The earliest forms of golf can be traced all the way back to Scotland during the Middle Ages. Throughout the years this rewarding, yet often frustrating, sport has captured the attention of a great many minds. From those finding professional prowess on the fairway, to those just looking to shake off the office blues and turn their attention towards a leisurely afternoon on the green.
For the skilled golfer, sinking that final putt is just as important as perfecting those long drives down the fairway. And fortunately (for the ambitious player), there have been a number of recent assessments of the game in the form of physics, physiology, and psychological reviews. Let’s take a look at some of science’s best tricks for teeing off towards perfection.
Pay Attention to Perception
According to this psychology study, a golfer’s performance is related to the size that they perceive the hole to be. In the study, golfers who perceived a larger hole played better than those who perceived a smaller one. This study demonstrated that perception is in part influenced by capability. So next time that hole looks to be on the large side, you may want to play another round rather than pack it up for the day; your results may surprise you.
Putters should aim for a spot just beyond the hole. This can help with swing follow through, and keep the putting mind focused on a direct line. Putting from a variety of angles should create a diamond in the mind’s eye beyond the hole. This diamond is the perfect aiming area for the putt.
Jazz It Up
According to a team at Clarkson University (http://www.scitechnol.com/the-influence-of-musical-genres-on-putting-accuracy-in-golf-an-exploratory-study-vMmE.pdf), it doesn’t take a quiet mind to improve your putting. It appears music can boost putting performance! And not just one type of music, but any type of music. If you’re a jazz fan you’re in luck, as these tunes produce the best results, followed by more classical compositions. While you may not be able to crank up the tunes in a golf competition, you certainly can during practice.
Handling the Heartbeat
An accelerated heartbeat can wreak havoc on those pristine putts. Before you take that slight swing, exhale. This slows down your heartrate and also helps relax your muscles and remain still and steady as you sink that ball.
To get good and consistent putts, the putter should remain square to the ball. This requires that you keep your hands under your shoulders throughout your swing. Take a tip from Golf.com and practice your putts with the assistance of a penny roll. Practicing your putts on a penny roll, which has more weight and width than a golf ball, will immediately tell you whether or not you are putting squarely. If you are not, the roll will bounce away at an angle instead of rolling smoothly along.
A big part of a great swing is the appropriate positioning. According to Golf Tips Magazine (http://www.golftipsmag.com/), there are five keys to setting up a good golf swing.
1. Keep your head steady. Your head can move downward, but you should try to avoid lateral movement or a swaying of the head. This helps the rest of your form stay in line throughout the movement.
2. Transfer your weight. A large difference between professional players and amateurs is the distribution of weight at the moment of impact. The average PGA tour pro puts 80-95% of his or her weight on the forward leg. The average amateur player places only 55% of their weight forward at the moment of impact.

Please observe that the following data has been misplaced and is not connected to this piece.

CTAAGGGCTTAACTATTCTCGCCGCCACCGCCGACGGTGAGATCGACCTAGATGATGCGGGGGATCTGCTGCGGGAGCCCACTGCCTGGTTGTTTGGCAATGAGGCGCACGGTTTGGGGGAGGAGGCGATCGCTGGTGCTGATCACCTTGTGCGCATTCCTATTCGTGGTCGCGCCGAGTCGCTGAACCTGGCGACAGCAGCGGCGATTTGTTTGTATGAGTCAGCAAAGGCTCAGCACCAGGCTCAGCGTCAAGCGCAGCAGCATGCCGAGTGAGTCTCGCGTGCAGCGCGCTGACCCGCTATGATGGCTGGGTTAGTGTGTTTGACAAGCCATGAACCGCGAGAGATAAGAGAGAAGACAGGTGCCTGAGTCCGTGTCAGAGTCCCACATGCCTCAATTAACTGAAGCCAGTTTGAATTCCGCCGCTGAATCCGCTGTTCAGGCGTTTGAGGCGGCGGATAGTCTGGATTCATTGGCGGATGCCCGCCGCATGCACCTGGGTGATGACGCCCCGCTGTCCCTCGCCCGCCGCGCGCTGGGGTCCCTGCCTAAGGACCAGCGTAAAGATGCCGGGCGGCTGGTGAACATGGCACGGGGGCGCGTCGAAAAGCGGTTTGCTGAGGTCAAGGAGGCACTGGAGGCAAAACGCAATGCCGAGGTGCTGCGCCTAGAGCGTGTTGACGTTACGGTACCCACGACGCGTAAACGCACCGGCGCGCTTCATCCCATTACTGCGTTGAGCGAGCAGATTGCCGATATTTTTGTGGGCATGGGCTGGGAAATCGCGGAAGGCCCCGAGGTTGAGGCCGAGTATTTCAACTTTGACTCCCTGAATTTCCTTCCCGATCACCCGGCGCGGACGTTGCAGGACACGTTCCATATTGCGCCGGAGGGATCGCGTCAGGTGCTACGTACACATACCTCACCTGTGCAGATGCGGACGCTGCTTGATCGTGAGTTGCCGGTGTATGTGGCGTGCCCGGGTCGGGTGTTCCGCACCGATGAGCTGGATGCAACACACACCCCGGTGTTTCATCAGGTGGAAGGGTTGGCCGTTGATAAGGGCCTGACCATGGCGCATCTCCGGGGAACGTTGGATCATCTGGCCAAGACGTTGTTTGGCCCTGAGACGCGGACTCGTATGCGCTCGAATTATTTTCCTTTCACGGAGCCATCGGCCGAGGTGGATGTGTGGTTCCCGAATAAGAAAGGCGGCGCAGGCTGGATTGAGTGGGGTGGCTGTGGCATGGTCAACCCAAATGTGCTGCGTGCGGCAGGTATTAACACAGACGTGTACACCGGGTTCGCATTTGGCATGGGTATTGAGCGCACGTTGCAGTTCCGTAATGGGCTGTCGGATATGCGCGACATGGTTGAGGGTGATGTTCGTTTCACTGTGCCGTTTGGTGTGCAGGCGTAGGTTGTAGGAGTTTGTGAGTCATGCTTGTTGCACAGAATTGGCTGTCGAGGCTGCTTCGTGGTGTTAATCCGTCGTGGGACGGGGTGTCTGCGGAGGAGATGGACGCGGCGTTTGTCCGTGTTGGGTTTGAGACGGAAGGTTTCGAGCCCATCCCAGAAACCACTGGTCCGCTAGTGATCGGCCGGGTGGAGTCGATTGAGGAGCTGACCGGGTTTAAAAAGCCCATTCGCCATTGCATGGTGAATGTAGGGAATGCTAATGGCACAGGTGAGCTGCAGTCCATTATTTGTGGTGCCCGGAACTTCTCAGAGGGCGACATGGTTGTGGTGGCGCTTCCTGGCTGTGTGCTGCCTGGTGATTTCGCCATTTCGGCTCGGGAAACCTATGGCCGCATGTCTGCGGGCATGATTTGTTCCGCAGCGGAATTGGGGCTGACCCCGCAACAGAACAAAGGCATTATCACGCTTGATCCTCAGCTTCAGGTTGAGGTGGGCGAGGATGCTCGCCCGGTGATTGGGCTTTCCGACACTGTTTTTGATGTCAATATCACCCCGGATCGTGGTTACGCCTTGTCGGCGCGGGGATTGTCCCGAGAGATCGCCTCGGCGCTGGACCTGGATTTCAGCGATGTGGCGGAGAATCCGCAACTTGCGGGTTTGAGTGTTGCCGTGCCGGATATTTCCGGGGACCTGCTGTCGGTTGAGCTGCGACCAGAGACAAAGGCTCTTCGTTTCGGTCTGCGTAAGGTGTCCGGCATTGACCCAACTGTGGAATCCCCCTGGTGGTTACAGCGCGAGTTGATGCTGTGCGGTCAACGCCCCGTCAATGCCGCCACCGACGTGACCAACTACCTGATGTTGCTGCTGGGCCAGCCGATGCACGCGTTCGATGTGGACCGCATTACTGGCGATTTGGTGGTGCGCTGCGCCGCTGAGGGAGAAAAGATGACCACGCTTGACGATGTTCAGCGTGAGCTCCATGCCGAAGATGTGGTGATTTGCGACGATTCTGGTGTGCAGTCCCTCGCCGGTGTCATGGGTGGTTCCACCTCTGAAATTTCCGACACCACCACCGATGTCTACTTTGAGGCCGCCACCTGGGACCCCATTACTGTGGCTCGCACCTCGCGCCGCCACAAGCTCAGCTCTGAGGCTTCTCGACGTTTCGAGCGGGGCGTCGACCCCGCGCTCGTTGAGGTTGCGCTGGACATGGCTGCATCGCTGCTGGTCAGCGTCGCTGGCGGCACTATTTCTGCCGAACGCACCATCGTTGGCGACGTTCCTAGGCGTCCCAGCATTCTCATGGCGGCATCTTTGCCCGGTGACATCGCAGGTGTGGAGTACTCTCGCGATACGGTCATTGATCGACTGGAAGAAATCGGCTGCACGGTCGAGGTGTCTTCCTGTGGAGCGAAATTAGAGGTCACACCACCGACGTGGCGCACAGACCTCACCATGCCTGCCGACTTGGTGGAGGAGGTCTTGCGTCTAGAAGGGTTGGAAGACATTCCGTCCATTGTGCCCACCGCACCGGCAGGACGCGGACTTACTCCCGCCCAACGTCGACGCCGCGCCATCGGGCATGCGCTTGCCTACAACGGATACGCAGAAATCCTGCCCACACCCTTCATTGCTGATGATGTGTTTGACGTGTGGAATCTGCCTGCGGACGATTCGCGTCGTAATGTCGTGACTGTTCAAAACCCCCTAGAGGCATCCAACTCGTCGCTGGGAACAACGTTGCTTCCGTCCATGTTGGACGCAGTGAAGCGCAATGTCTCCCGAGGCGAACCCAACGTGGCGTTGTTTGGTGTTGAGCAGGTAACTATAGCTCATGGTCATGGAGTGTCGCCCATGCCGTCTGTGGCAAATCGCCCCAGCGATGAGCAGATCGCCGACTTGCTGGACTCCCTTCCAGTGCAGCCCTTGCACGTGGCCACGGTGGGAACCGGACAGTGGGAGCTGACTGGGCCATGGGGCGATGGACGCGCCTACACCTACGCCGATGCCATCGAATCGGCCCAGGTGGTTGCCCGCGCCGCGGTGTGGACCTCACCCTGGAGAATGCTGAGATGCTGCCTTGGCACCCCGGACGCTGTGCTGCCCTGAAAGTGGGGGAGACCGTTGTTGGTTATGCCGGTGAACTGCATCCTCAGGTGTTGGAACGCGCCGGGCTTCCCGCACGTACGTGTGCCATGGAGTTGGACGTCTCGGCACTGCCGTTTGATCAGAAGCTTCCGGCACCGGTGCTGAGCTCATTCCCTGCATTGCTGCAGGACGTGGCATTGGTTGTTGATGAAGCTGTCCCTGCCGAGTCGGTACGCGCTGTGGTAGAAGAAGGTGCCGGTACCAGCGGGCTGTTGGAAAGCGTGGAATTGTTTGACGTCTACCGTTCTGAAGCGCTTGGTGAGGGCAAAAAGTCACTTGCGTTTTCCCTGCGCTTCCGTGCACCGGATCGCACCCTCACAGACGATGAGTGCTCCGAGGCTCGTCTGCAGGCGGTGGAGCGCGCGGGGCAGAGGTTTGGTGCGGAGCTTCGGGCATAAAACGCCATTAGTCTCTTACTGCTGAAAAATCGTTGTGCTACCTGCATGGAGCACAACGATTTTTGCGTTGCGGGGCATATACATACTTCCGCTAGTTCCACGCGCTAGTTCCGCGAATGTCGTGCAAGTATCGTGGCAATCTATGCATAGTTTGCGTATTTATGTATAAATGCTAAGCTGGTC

3. Keep the left wrist flat during the swing. This keeps the shaft of the club from extending past the left arm prior to impact, and helps prevent the “flip” that results in many a poor shot.
4. Swing on the sweet spot path. Swinging on a sweet spot path means swinging your club so that it takes on a diagonal path, inward and up at the beginning of the swing and outward and down towards the end, as if swinging along the roof of a house.
5. Control your clubface. The direction of the clubface determines much of the direction of the ball. The ball generally starts in the direction the clubface is pointed and curves away from that path. Controlling your clubface allows you to anticipate and direct the resultant path of your golf ball.
Assess Your Intuition
According to professor of physics Raymond Penner (http://www.nrcresearchpress.com/doi/abs/10.1139/p01-137#.VXGdcM9VhBc), most golfers prefer to putt uphill after missing a putt. Although intuitively this might seem to make sense, as there is an innate assumption that an uphill swing allows for better control, the truth of the matter is opposite. Although this may seem to be the easier putt, it turns out that the likelihood of sinking the ball is much greater for a downhill putt than an uphill one.
Taking Torque Into Consideration
It turns out that the wrists are an important factor in determining the distance the ball travels. By uncocking the wrists at the bottom of your swing, the kinetic energy in your shoulders and arms is effectively transferred to the club. This requires no extra energy expenditure on your part, but merely a more efficient means of transferring energy.
Even with complete control over your own body, the game of golf is not always predictable or easily controlled. The weather and the conditions of the course itself can also affect your game. But with a bit of attention on the physics, physiology, and psychology of our play, you can try your hand at perfecting that scientifically seamless swing.